7.1 earthquake hits Central Mexico more than 250 dead

Tuesday was a fatal day for Mexico as the powerful earthquake shook Mexico City and surrounding states, killing a bunch of people while many ended up trapped under the collapsed buildings and debris. According to the reports, at least 216 people were killed in Mexico City and the states of Puebla, Mexico, and Morelos. Initially, the authorities believed that at least 248 people have died, but that number has been changed.

The 7.1-magnitude earthquake’s epicenter was 2.8 miles east-northeast of San Juan Raboso and 34.1 miles south-southwest of the city of Puebla, reports the US Geological Survey. Unfortunately, an elementary school in Mexico City was one of the buildings which collapsed and 22 bodies were found underneath the debris, says president Enrique Peña Nieto. He added that at least 30 children were still missing on Tuesday night.

After the earthquake, Peña Nieto addressed the citizens: “We are facing a new national emergency.” This earthquake followed the more powerful 8.1-magnitude earthquake which had hit the southern coast of the country, and it killed at least 90 people, said the Oaxaca state governor.

The unfortunate event in Mexico City united everyone, and you could see thousands of soldiers, rescuers, college students and civilians digging through the piles of devastated buildings. Mexico City became a chaotic place with people carrying buckets full of debris, whereas others searched for their loved ones who have been brought to safety. The noise bothered the rescuers who were trying to hear voices under the ruins, so occasionally, they asked for the silence of the confused citizens.

The earthquake caused windows to shatter and fall to the ground, whereas the people ran away, trying to avoid collapsing buildings and potential gas leaks. The public transportation also stopped, and the power poles toppled in the devastating quake leaving millions of people without power early Wednesday.

Education Minister Aurelio Nuño posted on Twitter that all public and private schools in the capital of Mexico and the state affected by the earthquake would be closed until it was decided otherwise. The earthquake which hit Mexico City on Tuesday happened on the anniversary of another powerful earthquake which killed thousands of people in 1985. No wonder many residents were a part of commemorative events held around the city.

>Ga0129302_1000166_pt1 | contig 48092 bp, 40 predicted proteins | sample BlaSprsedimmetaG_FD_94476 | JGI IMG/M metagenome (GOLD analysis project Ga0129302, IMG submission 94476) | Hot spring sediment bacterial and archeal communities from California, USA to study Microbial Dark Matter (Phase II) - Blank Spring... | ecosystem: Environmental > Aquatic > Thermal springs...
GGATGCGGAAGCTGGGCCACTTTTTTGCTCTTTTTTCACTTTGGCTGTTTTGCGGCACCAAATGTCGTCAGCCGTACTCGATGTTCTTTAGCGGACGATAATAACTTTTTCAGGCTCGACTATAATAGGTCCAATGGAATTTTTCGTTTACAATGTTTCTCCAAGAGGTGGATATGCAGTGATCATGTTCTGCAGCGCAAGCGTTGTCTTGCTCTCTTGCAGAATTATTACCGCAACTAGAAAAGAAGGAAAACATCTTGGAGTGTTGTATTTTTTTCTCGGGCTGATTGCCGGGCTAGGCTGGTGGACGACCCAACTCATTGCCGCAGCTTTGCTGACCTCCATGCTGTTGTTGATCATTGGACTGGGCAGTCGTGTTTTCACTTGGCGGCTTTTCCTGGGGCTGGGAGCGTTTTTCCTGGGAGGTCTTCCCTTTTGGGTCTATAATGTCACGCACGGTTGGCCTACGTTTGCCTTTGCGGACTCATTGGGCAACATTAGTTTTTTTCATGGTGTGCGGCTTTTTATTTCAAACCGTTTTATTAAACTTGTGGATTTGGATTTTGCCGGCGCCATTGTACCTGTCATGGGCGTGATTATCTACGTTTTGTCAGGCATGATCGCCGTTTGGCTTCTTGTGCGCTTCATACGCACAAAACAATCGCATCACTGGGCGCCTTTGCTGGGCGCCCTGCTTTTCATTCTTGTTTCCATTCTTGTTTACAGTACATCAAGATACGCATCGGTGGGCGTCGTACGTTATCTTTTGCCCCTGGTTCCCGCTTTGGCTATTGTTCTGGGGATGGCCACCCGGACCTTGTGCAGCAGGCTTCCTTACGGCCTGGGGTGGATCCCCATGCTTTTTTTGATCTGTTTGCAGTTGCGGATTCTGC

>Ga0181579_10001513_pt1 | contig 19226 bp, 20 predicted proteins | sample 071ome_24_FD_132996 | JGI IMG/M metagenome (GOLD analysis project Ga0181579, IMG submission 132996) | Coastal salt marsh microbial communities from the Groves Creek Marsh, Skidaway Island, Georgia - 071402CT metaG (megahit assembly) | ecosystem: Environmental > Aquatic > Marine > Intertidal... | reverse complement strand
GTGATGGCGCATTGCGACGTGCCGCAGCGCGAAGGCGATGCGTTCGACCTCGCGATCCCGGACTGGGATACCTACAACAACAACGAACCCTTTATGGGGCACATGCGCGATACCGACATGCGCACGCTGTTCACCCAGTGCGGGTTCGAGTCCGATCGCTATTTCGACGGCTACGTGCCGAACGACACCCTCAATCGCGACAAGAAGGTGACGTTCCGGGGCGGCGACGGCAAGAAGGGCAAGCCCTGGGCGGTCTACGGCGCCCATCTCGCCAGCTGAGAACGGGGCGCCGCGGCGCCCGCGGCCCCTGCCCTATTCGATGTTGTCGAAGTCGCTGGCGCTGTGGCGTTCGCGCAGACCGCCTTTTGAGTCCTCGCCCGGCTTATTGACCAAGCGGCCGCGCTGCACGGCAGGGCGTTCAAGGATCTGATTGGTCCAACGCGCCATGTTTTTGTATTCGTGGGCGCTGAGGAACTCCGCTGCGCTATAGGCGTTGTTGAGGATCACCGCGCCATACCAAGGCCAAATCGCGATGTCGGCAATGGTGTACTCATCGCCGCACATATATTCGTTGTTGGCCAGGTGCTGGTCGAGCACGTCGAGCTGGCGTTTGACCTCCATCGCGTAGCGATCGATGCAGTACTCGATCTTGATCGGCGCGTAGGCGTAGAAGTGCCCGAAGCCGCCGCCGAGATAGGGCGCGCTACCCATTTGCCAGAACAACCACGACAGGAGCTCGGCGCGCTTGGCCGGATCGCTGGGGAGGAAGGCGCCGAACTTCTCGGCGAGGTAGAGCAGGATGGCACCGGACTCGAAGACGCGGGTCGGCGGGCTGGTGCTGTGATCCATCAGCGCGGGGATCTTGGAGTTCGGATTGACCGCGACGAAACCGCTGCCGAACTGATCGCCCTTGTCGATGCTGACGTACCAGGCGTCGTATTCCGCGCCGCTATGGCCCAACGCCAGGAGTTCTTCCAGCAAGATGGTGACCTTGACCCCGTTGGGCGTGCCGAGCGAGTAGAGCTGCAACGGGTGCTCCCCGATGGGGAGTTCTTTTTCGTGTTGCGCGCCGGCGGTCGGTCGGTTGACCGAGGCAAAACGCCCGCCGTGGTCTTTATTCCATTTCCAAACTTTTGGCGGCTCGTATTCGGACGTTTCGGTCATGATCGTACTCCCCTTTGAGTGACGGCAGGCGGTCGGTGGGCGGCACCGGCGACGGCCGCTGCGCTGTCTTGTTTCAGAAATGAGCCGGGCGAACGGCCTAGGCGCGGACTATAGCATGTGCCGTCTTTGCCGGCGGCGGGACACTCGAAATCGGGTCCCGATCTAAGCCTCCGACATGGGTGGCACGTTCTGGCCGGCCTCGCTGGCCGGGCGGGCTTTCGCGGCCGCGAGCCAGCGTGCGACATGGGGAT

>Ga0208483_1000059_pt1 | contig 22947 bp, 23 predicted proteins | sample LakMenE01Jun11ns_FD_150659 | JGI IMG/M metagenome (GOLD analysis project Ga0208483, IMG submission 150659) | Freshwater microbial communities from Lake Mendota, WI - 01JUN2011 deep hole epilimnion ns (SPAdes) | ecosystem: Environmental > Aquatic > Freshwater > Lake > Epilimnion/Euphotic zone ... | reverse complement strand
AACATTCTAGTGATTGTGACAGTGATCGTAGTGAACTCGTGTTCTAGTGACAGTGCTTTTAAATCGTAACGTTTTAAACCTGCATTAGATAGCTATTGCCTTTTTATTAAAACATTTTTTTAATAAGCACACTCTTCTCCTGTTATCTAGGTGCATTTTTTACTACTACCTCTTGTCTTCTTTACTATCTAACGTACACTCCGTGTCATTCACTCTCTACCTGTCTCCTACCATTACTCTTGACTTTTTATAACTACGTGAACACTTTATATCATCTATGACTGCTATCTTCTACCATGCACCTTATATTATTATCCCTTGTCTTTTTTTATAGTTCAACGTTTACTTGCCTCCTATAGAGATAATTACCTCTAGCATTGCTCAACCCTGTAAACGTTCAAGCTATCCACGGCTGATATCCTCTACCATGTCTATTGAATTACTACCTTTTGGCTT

“God bless the people of Mexico City. We are with you and will be there for you,” US President Donald Trump tweeted.

When the earthquake hit, New York City photographer Adrian Wilson was at his fiancée’s in Mexico City: “The floor gently rocked as if a big truck went by. It then amplified in waves, and the whole room started shaking. The building is from the 1930s and just survived a big earthquake, so I knew I would be OK. The doors were flapping open, the windows, everything.”

In this moment of sudden fear, he took a quick video to show it to his kids, said Wilson. “It’s almost a roller coaster ride, where you think, wow, this is kind of cool. But then all of a sudden, you’re like this isn’t cool at all.” He looked through the window, and he saw building falling like dominoes, installations catching fire. “Then you realize … this is no joy ride for anybody,” he added.

A TV producer from Los Angeles, Ricardo Ramos was in one of Mexico City cafes when all this started. As soon as he felt everything shaking, he ran out into the street. He wrote on Instagram: “Thank you, God, for keeping us safe once again. We got to experience another terrible #earthquake, this time during a location scout.”

Meanwhile, Luis Ramos, who owns an airline business management company, happened to be in a meeting which took place near the city’s main airport when he felt the ground shaking. “We evacuated and when we got outside the roads were moving up and down, and trees were falling,” he declared. “It was nerve-wracking.” He immediately went on to check whether his 99-year-old grandfather Pedro Cabrero was fine. “On the elevated roadway, I could see smoke and hear explosions,” he said. “I saw a lot of damaged buildings where the exteriors had fallen. I saw some collapsed buildings.” Luckily, both of them were safe and sound.

When the magnitude-8.0 earthquake hit Mexico City on September 19, 1985, it killed 9,500 people in and around the capital. This forced authorities to change building codes which would provide greater protection against earthquakes.

One of the Mexico City residents, Dorothy Munoz, said she was watching a TV special on the 1985 earthquake when the earth started shaking. “A fish tank fell to the floor. Decorations around the apartment fell and broke. Furniture fell over,” said the frightened woman.

“This is one of those moments where we all need to come together,” Ramos stated.